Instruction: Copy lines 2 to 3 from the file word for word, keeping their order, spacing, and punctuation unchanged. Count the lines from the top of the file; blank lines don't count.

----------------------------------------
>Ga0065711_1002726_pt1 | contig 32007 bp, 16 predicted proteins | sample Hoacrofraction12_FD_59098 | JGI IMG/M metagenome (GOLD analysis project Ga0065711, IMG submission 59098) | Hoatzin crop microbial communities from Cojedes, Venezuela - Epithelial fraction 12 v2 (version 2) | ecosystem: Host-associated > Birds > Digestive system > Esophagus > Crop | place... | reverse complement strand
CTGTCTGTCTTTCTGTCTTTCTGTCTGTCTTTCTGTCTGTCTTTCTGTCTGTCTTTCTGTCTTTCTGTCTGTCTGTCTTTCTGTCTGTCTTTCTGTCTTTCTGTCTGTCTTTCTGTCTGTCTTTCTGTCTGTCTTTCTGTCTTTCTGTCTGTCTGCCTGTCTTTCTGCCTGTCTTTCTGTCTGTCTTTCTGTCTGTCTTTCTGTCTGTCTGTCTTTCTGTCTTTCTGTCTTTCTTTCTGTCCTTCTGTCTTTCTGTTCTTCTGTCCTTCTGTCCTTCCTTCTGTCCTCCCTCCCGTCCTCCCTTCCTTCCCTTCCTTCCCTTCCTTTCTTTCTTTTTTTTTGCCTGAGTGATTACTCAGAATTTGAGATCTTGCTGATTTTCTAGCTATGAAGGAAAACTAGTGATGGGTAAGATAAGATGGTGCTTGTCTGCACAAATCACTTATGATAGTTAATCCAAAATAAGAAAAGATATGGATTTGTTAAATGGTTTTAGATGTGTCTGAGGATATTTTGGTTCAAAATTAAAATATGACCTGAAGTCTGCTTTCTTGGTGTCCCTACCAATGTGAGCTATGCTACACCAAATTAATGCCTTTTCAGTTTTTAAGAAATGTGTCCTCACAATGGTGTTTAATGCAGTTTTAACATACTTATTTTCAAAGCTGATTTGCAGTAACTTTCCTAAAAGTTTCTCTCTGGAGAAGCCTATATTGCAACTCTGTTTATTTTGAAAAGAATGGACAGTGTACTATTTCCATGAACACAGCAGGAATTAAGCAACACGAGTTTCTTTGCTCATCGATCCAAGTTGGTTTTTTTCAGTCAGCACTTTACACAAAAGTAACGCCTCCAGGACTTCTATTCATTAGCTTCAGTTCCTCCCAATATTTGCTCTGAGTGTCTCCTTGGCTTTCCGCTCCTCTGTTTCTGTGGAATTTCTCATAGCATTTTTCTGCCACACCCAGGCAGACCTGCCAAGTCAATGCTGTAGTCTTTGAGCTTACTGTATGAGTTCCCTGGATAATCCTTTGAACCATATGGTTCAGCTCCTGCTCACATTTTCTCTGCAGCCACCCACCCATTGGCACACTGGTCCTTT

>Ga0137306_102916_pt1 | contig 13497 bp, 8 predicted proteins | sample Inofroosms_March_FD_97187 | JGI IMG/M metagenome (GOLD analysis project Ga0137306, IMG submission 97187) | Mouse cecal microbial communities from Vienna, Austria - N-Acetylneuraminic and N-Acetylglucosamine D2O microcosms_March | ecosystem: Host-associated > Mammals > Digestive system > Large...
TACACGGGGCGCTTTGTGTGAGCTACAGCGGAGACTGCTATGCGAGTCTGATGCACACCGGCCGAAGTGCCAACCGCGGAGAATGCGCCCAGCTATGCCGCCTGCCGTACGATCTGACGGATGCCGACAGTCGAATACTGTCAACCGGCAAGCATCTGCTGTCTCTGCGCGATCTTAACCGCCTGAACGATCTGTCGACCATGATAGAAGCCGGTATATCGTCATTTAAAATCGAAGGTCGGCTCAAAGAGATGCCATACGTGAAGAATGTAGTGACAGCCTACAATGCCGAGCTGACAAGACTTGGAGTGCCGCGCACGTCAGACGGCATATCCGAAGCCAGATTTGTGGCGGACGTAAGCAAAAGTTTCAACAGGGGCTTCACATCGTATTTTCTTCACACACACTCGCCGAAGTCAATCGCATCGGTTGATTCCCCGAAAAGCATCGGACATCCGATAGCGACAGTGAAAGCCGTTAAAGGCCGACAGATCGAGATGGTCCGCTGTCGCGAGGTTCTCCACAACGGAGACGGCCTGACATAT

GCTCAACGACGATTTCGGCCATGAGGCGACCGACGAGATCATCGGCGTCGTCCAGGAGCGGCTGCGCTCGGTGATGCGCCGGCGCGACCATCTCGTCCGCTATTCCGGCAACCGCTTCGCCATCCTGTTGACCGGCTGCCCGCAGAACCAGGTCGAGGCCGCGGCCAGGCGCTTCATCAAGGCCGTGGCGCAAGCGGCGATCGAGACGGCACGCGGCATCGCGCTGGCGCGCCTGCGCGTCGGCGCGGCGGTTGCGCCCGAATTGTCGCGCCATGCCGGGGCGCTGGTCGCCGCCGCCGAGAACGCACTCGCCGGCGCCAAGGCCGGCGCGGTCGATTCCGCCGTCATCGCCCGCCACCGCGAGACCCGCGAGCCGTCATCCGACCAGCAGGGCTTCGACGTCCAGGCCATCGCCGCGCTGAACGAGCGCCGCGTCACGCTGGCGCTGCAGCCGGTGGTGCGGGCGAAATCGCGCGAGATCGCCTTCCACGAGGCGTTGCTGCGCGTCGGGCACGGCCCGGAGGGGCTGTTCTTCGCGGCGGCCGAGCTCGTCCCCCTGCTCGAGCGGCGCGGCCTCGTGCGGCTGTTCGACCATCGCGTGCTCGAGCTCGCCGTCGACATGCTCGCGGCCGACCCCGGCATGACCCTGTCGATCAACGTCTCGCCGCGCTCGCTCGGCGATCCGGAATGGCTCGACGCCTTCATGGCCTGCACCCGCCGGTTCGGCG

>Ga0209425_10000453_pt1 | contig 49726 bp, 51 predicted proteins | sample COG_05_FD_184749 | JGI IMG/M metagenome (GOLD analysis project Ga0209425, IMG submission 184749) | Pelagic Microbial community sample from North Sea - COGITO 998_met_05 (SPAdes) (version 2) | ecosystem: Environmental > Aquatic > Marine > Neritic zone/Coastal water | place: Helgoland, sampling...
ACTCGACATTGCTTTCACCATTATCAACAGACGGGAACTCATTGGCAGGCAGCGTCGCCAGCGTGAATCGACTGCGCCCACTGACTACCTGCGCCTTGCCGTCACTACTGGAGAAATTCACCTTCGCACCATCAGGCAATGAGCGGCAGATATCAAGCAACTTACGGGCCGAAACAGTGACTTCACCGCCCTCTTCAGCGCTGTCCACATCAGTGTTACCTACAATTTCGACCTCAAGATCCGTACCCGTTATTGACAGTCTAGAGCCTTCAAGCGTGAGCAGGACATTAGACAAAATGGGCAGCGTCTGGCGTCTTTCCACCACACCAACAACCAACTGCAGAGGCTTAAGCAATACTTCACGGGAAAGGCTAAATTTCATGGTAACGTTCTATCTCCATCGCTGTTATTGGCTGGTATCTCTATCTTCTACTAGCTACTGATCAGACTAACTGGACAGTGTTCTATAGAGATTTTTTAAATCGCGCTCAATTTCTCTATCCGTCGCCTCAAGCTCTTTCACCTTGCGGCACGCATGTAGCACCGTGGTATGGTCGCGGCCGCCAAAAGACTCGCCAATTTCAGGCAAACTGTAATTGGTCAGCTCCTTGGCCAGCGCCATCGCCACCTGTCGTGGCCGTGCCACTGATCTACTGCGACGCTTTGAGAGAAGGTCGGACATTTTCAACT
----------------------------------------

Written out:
CTGTCTGTCTTTCTGTCTTTCTGTCTGTCTTTCTGTCTGTCTTTCTGTCTGTCTTTCTGTCTTTCTGTCTGTCTGTCTTTCTGTCTGTCTTTCTGTCTTTCTGTCTGTCTTTCTGTCTGTCTTTCTGTCTGTCTTTCTGTCTTTCTGTCTGTCTGCCTGTCTTTCTGCCTGTCTTTCTGTCTGTCTTTCTGTCTGTCTTTCTGTCTGTCTGTCTTTCTGTCTTTCTGTCTTTCTTTCTGTCCTTCTGTCTTTCTGTTCTTCTGTCCTTCTGTCCTTCCTTCTGTCCTCCCTCCCGTCCTCCCTTCCTTCCCTTCCTTCCCTTCCTTTCTTTCTTTTTTTTTGCCTGAGTGATTACTCAGAATTTGAGATCTTGCTGATTTTCTAGCTATGAAGGAAAACTAGTGATGGGTAAGATAAGATGGTGCTTGTCTGCACAAATCACTTATGATAGTTAATCCAAAATAAGAAAAGATATGGATTTGTTAAATGGTTTTAGATGTGTCTGAGGATATTTTGGTTCAAAATTAAAATATGACCTGAAGTCTGCTTTCTTGGTGTCCCTACCAATGTGAGCTATGCTACACCAAATTAATGCCTTTTCAGTTTTTAAGAAATGTGTCCTCACAATGGTGTTTAATGCAGTTTTAACATACTTATTTTCAAAGCTGATTTGCAGTAACTTTCCTAAAAGTTTCTCTCTGGAGAAGCCTATATTGCAACTCTGTTTATTTTGAAAAGAATGGACAGTGTACTATTTCCATGAACACAGCAGGAATTAAGCAACACGAGTTTCTTTGCTCATCGATCCAAGTTGGTTTTTTTCAGTCAGCACTTTACACAAAAGTAACGCCTCCAGGACTTCTATTCATTAGCTTCAGTTCCTCCCAATATTTGCTCTGAGTGTCTCCTTGGCTTTCCGCTCCTCTGTTTCTGTGGAATTTCTCATAGCATTTTTCTGCCACACCCAGGCAGACCTGCCAAGTCAATGCTGTAGTCTTTGAGCTTACTGTATGAGTTCCCTGGATAATCCTTTGAACCATATGGTTCAGCTCCTGCTCACATTTTCTCTGCAGCCACCCACCCATTGGCACACTGGTCCTTT

>Ga0137306_102916_pt1 | contig 13497 bp, 8 predicted proteins | sample Inofroosms_March_FD_97187 | JGI IMG/M metagenome (GOLD analysis project Ga0137306, IMG submission 97187) | Mouse cecal microbial communities from Vienna, Austria - N-Acetylneuraminic and N-Acetylglucosamine D2O microcosms_March | ecosystem: Host-associated > Mammals > Digestive system > Large...